When it comes to dealing with properties, certain terminologies need to be addressed. Ample research is necessary, as anything less can hinder you from making well-informed decisions. One of the most confusing aspects of the real estate world is the difference between a freehold and leasehold property, which prospective buyers often mix up.
It’s important to understand the difference between the two, particularly when it comes to the costs and maintenance involved. It’s also vital to remember that these tenures can affect your long-term goals, especially if you wish to own a property you wish to reside in for long periods.
To help you understand the key differences between freehold and leasehold, we’ve created this quick and easy guide to follow. Here, we talked about the benefits and disadvantages of each tenure, along with other considerations you need to know.
Knowledge is power, especially when it comes to the real estate market. Let’s begin.
Freehold and Leasehold: Everything You Need To Know
What is a freehold?
Typically, buying a house entails buying a freehold property, although some houses may come as leasehold properties (typically through shared ownership). Purchasing a freehold property means that you get to take ownership of the property as well as the land that it stands on. The land and the property will be yours in perpetuity after you purchase freehold property.
If you buy a freehold property, you will own it outright and be responsible for maintaining the property and land. Although buying a freehold property does not come with the additional costs associated with leasehold properties, you’ll need to allow some budget for maintaining your freehold property.
Why should you invest in a freehold property?
Investing in a freehold property comes with a set of advantages. One of the most important advantages of owning a freehold property is owning the property outright, which means that you won’t ever have to worry about your lease running out.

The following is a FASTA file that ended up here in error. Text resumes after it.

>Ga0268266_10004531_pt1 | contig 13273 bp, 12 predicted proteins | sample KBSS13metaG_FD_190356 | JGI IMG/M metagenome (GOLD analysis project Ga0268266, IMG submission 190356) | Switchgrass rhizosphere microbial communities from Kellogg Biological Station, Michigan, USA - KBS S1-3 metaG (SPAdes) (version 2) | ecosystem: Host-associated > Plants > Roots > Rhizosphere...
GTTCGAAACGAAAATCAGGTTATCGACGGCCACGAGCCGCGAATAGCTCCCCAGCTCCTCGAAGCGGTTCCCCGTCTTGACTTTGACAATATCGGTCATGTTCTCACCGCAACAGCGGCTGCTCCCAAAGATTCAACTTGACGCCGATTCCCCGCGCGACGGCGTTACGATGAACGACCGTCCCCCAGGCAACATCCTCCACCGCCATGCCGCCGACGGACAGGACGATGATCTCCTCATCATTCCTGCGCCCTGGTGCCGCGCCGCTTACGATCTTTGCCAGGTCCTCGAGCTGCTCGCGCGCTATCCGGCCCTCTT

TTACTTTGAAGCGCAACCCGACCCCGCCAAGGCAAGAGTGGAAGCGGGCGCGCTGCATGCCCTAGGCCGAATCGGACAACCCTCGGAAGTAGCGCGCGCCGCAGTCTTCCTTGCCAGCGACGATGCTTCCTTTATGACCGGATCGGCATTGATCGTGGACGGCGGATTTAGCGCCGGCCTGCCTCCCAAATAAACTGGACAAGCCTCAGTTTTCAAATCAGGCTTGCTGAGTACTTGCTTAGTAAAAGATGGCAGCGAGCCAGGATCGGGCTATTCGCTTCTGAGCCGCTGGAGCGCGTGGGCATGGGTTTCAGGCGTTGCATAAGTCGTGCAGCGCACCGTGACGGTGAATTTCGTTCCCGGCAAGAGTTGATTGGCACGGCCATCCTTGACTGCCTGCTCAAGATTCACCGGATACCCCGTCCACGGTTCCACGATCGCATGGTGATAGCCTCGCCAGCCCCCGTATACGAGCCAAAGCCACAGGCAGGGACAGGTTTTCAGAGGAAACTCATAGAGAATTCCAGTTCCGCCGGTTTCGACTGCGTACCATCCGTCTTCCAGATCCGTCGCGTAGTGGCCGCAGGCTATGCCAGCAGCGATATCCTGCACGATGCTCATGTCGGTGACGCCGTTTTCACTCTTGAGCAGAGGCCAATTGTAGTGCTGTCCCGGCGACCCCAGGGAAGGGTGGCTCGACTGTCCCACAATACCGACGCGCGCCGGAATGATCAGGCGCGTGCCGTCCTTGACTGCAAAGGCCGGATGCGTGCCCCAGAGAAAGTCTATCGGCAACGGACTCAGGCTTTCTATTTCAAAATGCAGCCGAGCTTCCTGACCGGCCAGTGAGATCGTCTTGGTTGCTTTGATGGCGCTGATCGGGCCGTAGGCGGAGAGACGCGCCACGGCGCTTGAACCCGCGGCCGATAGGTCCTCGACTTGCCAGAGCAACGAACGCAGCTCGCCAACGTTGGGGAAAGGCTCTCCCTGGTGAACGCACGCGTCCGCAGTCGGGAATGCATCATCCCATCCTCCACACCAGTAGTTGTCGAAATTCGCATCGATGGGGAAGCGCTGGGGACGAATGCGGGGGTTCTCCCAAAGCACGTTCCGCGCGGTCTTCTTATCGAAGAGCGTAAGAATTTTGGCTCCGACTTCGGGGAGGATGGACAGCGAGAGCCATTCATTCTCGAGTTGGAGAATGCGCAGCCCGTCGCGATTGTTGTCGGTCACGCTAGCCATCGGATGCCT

You also don’t have to deal with landlords when you own a freehold property. This means that you don’t only own a share of the property and do not have to pay rent, service charges, or other charges that a landlord might subject you to.
You and other leaseholders (such as other people living in a block of flats) can agree to buy the freehold property from a landlord as long as half of the leaseholders buy a share of the property. If you decide to do this, you allow yourself to have more control over the property and the costs that you pay. Doing so also allows you to easily extend your lease for up to 999 years.
Caveats to a freehold
Although buying a freehold property has its perks, it also comes with some disadvantages. The most significant caveat is that buying a freehold can be a rather expensive investment. You might want to look for ways to save money when purchasing the property. Furthermore, you need to find a managing agent or set up a company with other leaseholders to manage the establishment once it is set up.
What is a leasehold property?
Leasehold properties usually pertain to flats, where the ground the flat is built on is owned by a landlord. People who own the flats, on the other hand, merely pay a ground rent annually to the landlord. When you purchase a flat property, you own only the building—and never the land it was built upon.
It’s also possible to only own the property for a specific period, which can be dictated by the lease agreement you agreed to sign. When this lease ends, all ownership will return to the landowner—unless lease extensions are discussed.